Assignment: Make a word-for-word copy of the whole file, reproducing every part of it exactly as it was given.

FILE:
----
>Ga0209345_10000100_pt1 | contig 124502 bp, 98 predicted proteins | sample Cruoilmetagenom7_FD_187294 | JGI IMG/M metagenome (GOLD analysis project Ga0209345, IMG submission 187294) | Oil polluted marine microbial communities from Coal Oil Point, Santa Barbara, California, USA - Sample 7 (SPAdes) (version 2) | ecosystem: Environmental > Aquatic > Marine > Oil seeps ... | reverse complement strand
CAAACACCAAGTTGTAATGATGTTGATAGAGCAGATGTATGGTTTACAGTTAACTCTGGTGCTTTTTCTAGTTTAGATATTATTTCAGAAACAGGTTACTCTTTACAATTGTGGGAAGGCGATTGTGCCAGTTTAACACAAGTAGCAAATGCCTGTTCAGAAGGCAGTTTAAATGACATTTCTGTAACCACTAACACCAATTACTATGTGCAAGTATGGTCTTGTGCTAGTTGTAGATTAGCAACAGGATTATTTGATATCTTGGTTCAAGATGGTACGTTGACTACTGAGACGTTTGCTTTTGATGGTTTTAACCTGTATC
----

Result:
>Ga0209345_10000100_pt1 | contig 124502 bp, 98 predicted proteins | sample Cruoilmetagenom7_FD_187294 | JGI IMG/M metagenome (GOLD analysis project Ga0209345, IMG submission 187294) | Oil polluted marine microbial communities from Coal Oil Point, Santa Barbara, California, USA - Sample 7 (SPAdes) (version 2) | ecosystem: Environmental > Aquatic > Marine > Oil seeps ... | reverse complement strand
CAAACACCAAGTTGTAATGATGTTGATAGAGCAGATGTATGGTTTACAGTTAACTCTGGTGCTTTTTCTAGTTTAGATATTATTTCAGAAACAGGTTACTCTTTACAATTGTGGGAAGGCGATTGTGCCAGTTTAACACAAGTAGCAAATGCCTGTTCAGAAGGCAGTTTAAATGACATTTCTGTAACCACTAACACCAATTACTATGTGCAAGTATGGTCTTGTGCTAGTTGTAGATTAGCAACAGGATTATTTGATATCTTGGTTCAAGATGGTACGTTGACTACTGAGACGTTTGCTTTTGATGGTTTTAACCTGTATC